Agatha Christie’s Book “And Then There Were None” A Distinctive Mark?
Agatha Christie (1890-1976), fondly known as the “Queen of Crime”, needs no introduction. A best-selling fiction writer of all times as per the Guinness Book of World Records she is arguably one of the greatest murder mystery writers today. ‘And Then There Were None’, one of the most celebrated books by Agatha Christie, is set to receive trademark registration in India after more than 80 years of its publication with the Delhi High Court ruling in favor of Christie’s company which had sought trademark registration.
The development came with Justice C Hari Shankar setting aside the order passed by the Registrar of Trademarks in January 2021 rejecting the application filed in 2017 by Agatha Christie Limited, the company set up by Christie in 1955 and now operated by her grandson. The Court was informed that the application was rejected on the ground that the name “And Then There Were None” lacks distinctiveness and has never really been used as a trademark. Since the impugned order denied the registration without any due justification, the same needs to be set aside.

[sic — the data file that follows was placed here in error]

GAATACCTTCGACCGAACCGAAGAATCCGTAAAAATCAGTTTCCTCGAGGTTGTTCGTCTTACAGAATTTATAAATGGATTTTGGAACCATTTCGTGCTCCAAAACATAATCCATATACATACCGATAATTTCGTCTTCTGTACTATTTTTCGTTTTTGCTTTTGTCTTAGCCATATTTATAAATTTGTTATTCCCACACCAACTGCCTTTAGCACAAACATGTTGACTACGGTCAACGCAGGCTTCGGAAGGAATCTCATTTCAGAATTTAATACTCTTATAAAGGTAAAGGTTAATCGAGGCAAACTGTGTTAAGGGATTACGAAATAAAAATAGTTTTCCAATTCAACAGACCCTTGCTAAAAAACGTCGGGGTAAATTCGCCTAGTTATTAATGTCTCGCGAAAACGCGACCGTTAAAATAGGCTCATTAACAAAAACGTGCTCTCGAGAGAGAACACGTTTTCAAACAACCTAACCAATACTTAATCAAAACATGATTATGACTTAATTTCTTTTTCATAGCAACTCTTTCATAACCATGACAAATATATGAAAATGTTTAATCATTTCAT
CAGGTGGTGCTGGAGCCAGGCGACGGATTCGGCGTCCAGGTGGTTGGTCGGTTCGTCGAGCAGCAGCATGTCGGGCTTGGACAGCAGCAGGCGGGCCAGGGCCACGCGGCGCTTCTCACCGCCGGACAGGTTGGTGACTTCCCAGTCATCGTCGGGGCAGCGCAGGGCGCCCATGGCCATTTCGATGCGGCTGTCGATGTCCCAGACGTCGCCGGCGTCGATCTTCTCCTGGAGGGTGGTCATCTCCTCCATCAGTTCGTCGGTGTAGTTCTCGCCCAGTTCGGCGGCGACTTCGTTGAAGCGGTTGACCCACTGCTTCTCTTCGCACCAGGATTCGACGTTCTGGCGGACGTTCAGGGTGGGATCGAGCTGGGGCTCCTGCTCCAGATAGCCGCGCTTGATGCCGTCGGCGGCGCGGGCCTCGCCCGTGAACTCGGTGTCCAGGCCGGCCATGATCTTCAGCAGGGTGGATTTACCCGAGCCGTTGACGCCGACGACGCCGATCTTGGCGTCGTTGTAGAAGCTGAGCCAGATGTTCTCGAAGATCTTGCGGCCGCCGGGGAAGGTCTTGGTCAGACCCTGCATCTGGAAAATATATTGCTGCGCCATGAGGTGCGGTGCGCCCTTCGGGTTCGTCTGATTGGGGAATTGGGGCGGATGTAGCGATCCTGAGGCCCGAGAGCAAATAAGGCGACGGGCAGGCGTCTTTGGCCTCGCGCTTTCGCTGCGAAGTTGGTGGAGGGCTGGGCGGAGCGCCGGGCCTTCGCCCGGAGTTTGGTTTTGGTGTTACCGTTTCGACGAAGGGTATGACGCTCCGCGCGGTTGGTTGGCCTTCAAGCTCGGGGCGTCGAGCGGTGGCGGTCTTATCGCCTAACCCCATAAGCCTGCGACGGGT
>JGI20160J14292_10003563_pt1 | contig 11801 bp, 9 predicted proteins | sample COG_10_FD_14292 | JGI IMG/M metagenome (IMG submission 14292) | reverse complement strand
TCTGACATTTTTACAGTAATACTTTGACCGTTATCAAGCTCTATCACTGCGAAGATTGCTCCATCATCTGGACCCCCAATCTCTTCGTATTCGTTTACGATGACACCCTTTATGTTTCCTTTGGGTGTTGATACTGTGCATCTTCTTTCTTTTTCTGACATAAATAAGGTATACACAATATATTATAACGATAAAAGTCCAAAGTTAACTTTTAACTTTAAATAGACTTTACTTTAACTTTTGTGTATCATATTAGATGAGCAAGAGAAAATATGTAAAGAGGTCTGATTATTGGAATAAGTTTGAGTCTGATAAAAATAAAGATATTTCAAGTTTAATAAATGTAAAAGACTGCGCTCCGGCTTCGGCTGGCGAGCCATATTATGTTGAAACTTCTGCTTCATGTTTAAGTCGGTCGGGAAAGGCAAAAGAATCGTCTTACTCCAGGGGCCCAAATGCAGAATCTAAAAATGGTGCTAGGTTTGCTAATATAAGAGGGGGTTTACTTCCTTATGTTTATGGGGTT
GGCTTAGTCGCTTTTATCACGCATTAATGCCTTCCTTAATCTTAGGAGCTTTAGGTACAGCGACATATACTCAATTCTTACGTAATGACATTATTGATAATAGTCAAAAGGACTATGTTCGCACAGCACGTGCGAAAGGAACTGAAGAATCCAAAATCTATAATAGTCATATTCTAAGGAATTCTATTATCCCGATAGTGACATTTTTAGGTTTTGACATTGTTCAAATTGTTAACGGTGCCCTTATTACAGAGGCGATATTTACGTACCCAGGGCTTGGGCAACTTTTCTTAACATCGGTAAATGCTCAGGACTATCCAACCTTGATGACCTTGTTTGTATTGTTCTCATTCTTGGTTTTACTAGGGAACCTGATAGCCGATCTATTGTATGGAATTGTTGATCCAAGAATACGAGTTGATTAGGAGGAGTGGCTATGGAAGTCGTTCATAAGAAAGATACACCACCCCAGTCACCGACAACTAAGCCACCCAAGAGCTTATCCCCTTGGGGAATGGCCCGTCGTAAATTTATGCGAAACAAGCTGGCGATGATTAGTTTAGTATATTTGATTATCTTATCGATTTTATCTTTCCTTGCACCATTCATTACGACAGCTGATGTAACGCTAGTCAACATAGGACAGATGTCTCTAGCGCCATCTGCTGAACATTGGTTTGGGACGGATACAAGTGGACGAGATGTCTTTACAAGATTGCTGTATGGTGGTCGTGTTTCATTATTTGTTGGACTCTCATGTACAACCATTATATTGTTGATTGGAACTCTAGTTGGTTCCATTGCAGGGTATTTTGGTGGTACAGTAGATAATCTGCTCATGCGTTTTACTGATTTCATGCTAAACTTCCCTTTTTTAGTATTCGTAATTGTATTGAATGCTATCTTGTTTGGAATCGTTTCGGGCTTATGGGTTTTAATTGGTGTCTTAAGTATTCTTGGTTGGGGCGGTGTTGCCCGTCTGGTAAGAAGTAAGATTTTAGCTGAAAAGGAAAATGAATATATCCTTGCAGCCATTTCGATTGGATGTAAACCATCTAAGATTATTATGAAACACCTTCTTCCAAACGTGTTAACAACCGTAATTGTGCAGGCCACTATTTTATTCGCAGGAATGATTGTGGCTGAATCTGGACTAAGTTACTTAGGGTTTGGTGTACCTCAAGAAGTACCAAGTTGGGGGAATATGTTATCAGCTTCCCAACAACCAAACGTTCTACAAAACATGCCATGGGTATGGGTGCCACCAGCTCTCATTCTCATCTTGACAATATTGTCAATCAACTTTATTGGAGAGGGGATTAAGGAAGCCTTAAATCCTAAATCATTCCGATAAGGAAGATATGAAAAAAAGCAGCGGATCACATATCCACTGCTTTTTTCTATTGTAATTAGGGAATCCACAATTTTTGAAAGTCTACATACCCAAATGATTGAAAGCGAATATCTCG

The Delhi High Court was hearing an appeal filed by Agatha Christie Ltd, against the decision of the Registrar of Trademarks. Justice Shankar has held that the order passed by the Registrar of Trademark cannot sustain either on facts or in law as it fails to reason out how “And Then There Were None” is, by any reckoning, not a distinctive mark, when seen vis-à-vis the categories of services in respect of which registration was being sought. The Court noted that the Trade Marks Act, 1999, says that a “trademark” must be capable of being represented graphically and must be capable of distinguishing the goods of one person from those of others. While allowing the appeal, the Court remitted the matter to the office of the Registrar of Trademarks.